Hernando de Soto Biography
De Soto, (dih SOH toh), Hernando (1500?-1542), a Spanish explorer, helped to defeat the Inca empire and led the first European expedition to reach the Mississippi River. From 1539 to 1542, he led a large Spanish expedition through what is now the southern United States. His army landed in Florida and crossed about 10 present-day states. De Soto became known as a courageous explorer who helped conquer the New World for Spain. However, the era of exploration was marked by greed, intolerance, and cruelty. In their search for wealth, de Soto and his men tortured and brutally killed many Indians.
Early expeditions. De Soto was born in the province of Extremadura in Spain. As a teen-ager, he sailed to the New World and began his career as an explorer in the tropical rain forests of Panama. De Soto served in expeditions to enslave Indians and to search for wealth.
By the early 1530's, de Soto was known as an excellent soldier and horseman. He joined an expedition led by Francisco Pizarro, another Spanish explorer, against the empire of the Inca Indians in what is now Peru. After a short delay, the men began their journey in 1532 with a small army of 168 men. They reached the city of Cajamarca, where a huge Inca army, commanded by Emperor Atahualpa, was camped.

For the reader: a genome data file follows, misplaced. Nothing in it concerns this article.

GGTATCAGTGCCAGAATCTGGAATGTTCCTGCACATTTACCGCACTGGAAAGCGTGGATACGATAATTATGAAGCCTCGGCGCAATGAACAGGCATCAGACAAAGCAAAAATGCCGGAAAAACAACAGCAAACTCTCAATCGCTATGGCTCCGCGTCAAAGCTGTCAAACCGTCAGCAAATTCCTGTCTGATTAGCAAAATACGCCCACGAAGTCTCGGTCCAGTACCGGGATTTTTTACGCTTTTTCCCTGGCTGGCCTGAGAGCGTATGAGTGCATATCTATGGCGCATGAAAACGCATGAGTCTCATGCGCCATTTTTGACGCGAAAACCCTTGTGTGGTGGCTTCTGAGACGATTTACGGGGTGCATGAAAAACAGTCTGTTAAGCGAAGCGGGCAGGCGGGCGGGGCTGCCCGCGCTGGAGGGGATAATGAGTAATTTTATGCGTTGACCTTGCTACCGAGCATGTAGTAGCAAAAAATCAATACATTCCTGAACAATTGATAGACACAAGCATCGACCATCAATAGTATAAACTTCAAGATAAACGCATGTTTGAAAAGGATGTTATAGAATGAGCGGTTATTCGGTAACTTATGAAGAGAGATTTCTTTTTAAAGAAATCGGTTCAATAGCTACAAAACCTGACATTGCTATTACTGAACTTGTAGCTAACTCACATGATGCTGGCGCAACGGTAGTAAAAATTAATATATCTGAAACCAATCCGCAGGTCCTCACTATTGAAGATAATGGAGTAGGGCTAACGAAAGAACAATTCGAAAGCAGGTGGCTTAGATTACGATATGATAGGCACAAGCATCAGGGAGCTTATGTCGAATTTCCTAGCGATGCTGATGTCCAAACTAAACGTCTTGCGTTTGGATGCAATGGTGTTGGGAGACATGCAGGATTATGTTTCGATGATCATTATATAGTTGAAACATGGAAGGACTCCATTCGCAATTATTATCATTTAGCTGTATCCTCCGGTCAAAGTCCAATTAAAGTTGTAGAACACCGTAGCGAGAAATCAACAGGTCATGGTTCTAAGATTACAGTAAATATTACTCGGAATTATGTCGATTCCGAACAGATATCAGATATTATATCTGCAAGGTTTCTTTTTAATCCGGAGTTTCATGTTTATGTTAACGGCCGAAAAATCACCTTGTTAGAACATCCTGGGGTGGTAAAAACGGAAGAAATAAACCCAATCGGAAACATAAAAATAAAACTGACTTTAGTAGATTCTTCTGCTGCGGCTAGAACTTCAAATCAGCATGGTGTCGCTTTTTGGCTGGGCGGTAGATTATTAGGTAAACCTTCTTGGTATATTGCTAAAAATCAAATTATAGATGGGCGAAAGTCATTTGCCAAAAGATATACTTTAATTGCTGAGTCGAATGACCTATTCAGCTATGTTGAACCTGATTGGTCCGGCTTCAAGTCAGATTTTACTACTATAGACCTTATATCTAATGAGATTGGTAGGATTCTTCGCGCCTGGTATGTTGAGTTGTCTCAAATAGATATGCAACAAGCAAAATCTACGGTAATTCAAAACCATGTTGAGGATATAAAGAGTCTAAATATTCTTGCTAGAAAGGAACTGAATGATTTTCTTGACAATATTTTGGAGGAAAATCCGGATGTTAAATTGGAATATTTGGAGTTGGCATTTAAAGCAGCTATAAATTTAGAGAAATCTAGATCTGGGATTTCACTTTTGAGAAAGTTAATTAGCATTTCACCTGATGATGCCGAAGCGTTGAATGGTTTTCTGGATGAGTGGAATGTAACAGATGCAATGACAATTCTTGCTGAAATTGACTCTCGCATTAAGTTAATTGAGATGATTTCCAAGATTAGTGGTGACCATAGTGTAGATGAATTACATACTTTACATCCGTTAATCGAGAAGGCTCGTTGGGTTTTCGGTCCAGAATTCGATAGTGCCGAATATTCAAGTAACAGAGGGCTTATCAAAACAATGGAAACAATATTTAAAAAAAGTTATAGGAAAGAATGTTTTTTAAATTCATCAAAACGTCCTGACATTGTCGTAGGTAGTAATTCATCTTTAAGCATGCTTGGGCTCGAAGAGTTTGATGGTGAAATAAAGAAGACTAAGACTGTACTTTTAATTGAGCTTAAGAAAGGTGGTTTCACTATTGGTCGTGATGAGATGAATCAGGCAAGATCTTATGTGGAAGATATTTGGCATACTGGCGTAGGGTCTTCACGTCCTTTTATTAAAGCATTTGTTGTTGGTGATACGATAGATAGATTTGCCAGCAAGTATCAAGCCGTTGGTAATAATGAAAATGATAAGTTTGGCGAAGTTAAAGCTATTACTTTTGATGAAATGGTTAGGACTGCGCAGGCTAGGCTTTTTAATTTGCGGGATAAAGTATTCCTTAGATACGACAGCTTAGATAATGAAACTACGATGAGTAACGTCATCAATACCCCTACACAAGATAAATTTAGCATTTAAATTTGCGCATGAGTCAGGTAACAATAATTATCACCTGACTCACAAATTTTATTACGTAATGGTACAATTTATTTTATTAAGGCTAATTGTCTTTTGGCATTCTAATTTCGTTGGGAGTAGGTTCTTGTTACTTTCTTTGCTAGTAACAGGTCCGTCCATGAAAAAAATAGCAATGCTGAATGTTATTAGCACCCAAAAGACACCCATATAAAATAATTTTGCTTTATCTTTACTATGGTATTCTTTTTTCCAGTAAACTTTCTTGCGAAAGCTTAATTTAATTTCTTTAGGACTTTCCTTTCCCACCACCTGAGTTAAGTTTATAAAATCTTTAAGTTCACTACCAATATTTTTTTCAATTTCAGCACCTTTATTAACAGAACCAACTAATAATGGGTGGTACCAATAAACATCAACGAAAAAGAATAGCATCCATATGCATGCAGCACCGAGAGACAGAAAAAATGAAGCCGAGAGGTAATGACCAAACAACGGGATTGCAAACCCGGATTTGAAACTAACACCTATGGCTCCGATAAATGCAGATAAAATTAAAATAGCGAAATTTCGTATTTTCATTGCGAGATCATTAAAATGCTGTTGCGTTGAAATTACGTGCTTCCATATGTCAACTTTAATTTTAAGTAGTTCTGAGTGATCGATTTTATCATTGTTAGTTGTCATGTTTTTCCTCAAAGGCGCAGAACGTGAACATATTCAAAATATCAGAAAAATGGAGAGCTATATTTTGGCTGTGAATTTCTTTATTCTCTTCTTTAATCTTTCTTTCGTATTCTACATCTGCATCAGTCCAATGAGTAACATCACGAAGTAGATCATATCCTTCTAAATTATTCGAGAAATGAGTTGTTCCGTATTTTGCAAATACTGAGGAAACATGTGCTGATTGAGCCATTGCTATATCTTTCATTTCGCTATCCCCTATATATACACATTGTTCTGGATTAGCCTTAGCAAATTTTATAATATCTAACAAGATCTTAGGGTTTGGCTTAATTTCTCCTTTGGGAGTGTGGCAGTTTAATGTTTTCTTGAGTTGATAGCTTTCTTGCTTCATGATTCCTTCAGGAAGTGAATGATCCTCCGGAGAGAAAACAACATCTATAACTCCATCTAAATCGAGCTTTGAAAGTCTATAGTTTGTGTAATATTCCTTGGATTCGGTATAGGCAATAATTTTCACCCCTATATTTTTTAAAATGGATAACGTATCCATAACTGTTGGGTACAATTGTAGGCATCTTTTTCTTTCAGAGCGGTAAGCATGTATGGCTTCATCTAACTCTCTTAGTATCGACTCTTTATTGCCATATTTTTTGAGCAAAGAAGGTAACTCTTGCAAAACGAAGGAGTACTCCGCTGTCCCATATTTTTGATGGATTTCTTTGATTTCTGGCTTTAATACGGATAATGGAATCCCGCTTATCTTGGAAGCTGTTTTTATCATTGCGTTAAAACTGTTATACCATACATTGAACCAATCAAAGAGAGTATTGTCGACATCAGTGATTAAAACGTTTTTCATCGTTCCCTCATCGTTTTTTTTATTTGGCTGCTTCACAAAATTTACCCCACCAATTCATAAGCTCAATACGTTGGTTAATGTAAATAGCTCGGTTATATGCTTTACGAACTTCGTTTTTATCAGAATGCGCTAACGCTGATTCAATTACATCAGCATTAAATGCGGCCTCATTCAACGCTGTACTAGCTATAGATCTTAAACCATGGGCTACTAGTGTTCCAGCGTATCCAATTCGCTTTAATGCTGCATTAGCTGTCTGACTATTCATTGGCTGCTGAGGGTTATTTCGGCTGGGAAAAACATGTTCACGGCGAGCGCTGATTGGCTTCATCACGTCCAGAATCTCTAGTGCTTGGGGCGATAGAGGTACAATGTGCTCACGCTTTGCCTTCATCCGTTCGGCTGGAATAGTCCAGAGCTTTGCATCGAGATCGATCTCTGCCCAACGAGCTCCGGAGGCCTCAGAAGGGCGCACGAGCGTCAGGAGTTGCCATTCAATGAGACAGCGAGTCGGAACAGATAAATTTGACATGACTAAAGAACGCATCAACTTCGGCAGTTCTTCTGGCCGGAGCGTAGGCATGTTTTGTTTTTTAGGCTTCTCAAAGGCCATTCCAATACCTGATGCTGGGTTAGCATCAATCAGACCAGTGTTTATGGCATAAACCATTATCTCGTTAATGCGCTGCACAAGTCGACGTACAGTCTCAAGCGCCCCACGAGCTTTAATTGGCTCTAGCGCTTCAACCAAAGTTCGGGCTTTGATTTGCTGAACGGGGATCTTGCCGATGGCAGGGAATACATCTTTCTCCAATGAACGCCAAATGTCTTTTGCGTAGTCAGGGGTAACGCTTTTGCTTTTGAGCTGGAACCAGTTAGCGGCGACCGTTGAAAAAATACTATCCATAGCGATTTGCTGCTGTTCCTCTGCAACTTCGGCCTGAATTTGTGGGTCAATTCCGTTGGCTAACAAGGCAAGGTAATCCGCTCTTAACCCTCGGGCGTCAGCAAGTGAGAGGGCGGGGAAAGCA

Pizarro sent de Soto with a small troop of 15 cavalrymen to invite Atahualpa to meet with Pizarro. The Spaniards ambushed the Inca and captured their emperor. Although the Inca paid an enormous ransom for their emperor, the Spaniards executed him. De Soto helped Pizarro capture Cusco, the Inca's capital, in 1533.
In 1536, de Soto returned to Spain a rich man from treasures collected during the Inca conquest. He could have led a noble lifestyle, but he sought his own command in the New World. King Charles I of Spain appointed him governor of Cuba and authorized him to conquer and colonize the region that is now the southeastern United States.
Journey to the Mississippi. De Soto arrived below present-day Tampa Bay in 1539. He brought more than 600 men equipped with horses to help him colonize the land and search for gold. De Soto planned to capture Indian chiefs, take hundreds of Indians as ransom, and march through their territories.
The army camped for the winter in what is now northern Florida and headed north during the spring and summer of 1540. They traveled through the present-day states of Georgia and the Carolinas, crossed the Great Smoky Mountains, and headed south through the Georgia and Alabama area. In October 1540, followers of the Choctaw leader Tuscaloosa ambushed de Soto's army at the town of Mabila, south of present-day Montgomery, Alabama. Despite emerging victorious, de Soto's army retreated northward, where he discovered then crossed the Mississippi River.
On May 21, 1542, de Soto died from a fever by the banks of the Mississippi River. The remains of his army, led by Luis de Moscoso, reached New Spain (now Mexico) the next year.